Breading and battering are two of the most commonly used techniques in cooking. These techniques are employed in both home and industrial kitchens. There are many types of breading and battering, and there are significant differences between homemade and industrial approaches. However, they often share a common ingredient: flour. In this series of entries, we will explore the types of breading and battering, the criteria for analysing their quality, and the influence of ingredients and processes in achieving a good breading or battering.
As you may know, these techniques involve giving a more or less complex coating to various foods. Commonly coated foods include meat products like chicken, fish such as hake, or vegetables like onions. However, most of the time, these are savoury products (with some exceptions). It is also possible to coat sweet products, but different techniques, such as coatings or glazes, are primarily used for that purpose.
Reasons for Breading and Battering
Before delving deeper, let’s understand the purpose of breading and battering. There are several reasons for using these techniques. Firstly, they allow you to achieve a crispy outer texture while maintaining the juiciness of the coated product on the inside. The coating dries out, creating the crispiness, while the moisture inside the products remains protected, preserving their juiciness. Here, we see two factors that determine the quality of breading or battering: the texture and crispness of the outer layer and the juiciness of the interior.
A second reason is the ability to introduce new flavours to certain products. While it can be challenging to add flavours to items like fish fillets or onions, breading or battering allows for the incorporation of a wide range of flavours aimed at improving or modifying the organoleptic quality of the final product. Through breading or battering, we can also diversify our range of products and culinary preparations.
One of the most significant reasons for the industrial use of breading and battering is cost savings. Typically, the cost of breading or battering is much lower than that of the products they are applied to. Therefore, the cost of the final product per unit of weight is reduced, even when considering processing costs. Often, production costs are reduced more than the selling price, leading to increased profits. When both costs are reduced equally, more cost-effective products are obtained, making them more competitive.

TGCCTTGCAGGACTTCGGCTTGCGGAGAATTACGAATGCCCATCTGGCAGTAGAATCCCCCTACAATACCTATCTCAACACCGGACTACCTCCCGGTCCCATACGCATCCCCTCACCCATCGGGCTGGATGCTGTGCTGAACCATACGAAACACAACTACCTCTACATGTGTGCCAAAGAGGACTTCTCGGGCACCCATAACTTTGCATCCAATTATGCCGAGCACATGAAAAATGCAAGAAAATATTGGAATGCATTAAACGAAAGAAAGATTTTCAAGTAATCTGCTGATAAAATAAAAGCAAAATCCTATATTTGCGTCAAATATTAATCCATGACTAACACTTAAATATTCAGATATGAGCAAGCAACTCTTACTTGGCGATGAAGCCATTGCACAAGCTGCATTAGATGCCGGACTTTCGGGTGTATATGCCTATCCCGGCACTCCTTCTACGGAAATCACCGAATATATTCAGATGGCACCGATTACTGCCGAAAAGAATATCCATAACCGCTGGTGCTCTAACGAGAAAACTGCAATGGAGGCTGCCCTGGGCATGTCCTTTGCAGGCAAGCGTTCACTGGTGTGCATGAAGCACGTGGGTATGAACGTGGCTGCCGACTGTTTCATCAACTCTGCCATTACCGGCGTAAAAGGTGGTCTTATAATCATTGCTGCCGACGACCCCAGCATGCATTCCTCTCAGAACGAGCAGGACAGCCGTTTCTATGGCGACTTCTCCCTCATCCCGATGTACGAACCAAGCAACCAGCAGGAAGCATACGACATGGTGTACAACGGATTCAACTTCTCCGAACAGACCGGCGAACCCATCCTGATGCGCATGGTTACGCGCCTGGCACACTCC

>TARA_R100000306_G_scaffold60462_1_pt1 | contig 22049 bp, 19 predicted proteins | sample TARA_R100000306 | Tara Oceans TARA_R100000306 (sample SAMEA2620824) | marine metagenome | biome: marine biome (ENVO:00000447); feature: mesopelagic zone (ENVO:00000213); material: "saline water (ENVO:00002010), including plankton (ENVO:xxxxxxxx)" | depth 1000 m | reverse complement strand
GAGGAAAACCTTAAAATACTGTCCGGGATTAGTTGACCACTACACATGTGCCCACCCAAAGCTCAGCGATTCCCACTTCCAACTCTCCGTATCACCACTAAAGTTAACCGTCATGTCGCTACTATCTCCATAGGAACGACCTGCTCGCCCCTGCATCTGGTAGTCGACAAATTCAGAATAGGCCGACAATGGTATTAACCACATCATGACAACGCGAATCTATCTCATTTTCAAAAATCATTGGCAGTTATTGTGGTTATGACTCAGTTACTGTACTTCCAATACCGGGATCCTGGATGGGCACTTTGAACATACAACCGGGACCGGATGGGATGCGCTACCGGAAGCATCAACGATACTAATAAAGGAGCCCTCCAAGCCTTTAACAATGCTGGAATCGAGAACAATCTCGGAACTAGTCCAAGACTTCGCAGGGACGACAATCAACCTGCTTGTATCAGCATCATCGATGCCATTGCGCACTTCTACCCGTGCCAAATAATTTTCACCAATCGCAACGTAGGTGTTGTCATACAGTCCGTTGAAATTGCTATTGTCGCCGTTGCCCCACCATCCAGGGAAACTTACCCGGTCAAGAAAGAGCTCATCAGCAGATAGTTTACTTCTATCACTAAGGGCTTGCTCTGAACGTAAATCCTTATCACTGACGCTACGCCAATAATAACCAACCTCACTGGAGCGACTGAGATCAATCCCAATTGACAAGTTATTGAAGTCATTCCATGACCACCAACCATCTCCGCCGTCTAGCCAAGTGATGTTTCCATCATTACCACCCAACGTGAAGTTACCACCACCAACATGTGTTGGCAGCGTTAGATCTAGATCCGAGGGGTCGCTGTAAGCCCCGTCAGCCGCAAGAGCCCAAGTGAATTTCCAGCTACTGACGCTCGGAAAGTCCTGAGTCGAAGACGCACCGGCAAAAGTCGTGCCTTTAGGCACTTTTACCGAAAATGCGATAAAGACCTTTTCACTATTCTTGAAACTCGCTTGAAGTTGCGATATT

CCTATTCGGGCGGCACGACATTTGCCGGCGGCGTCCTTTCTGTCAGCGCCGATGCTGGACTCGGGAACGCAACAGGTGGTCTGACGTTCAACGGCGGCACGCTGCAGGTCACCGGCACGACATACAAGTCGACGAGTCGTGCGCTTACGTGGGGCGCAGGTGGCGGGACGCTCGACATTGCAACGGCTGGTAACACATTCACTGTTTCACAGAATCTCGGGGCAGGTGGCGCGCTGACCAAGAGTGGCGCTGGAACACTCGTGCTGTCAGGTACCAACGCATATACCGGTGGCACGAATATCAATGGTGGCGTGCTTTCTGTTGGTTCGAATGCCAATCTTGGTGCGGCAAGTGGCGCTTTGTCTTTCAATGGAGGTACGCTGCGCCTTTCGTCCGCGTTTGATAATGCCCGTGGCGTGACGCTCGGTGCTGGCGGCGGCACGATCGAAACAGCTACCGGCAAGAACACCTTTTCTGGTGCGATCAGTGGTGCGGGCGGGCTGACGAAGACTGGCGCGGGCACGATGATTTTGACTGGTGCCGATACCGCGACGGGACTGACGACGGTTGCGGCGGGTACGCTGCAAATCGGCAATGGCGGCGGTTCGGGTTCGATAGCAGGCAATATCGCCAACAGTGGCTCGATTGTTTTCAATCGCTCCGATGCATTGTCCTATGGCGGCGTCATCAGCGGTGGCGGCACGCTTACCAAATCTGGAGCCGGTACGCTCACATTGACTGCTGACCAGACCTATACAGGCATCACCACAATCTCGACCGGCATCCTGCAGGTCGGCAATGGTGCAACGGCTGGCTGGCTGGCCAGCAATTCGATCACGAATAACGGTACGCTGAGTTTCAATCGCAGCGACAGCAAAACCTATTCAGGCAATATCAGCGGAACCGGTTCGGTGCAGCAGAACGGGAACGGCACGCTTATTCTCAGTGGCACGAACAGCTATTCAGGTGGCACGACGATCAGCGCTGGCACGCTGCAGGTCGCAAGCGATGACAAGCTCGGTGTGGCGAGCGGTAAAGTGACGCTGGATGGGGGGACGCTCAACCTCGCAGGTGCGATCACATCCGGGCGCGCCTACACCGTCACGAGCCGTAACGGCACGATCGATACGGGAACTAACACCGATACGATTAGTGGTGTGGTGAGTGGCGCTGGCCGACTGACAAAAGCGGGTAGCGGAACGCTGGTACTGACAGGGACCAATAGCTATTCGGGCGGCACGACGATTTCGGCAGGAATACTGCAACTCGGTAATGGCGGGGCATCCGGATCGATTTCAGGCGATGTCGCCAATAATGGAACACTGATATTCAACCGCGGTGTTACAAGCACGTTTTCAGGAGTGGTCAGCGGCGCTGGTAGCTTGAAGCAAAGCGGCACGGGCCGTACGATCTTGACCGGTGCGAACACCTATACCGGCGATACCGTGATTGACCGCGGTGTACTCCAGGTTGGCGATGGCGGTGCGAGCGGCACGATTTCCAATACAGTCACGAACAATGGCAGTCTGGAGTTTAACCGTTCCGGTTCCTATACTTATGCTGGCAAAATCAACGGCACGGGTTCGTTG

One of the reasons the breading industry has grown so much in the last 50 years is the ease of applying it on an industrial scale compared to the inconvenience of doing it at home. Although breading has been a common technique in many households, the need for preparation time, and extended frying, has led to fewer households and even restaurants opting to use it. Instead, they prefer to purchase pre-fried products that only require a quick and simple finish. However, the industry has identified the need for this final, albeit brief, frying as a potential limiting factor for the expansion of these products. This is due to the fact that many households are eliminating or minimizing their kitchen spaces, and frying is a technique that produces strong odours and mess. Therefore, it requires careful consideration in some aspects. For this reason, in recent years, many studies have focused on finding ways to finish these products through baking or microwaving, which can be quite complex.
Before moving on, let’s define what breading and battering are and discuss their different variations. In this entry, we will focus on homemade preparations and breading, leaving the topic of battering for the next entry.
Types of Batters
To classify these preparations, we can consider various aspects, but we will distinguish between homemade and industrial preparations.
Perhaps the simplest form of coating is flour coating. This technique involves coating the food item with plain wheat flour. The flour absorbs moisture from the item being coated, filling the gaps on the coated surface and making it more challenging for the juices to escape during cooking. This imparts a certain crispiness when it dries. Once the item is coated with flour, it can be either fried or sautéed in a pan with a small amount of oil. By reducing the exterior moisture of the product, the typical bubbling associated with frying is also minimized. This technique is particularly common in the southern region of Spain (Andalusia) and is often applied to various types of fish. In other parts of Spain, it is also used for meat products like blood sausage.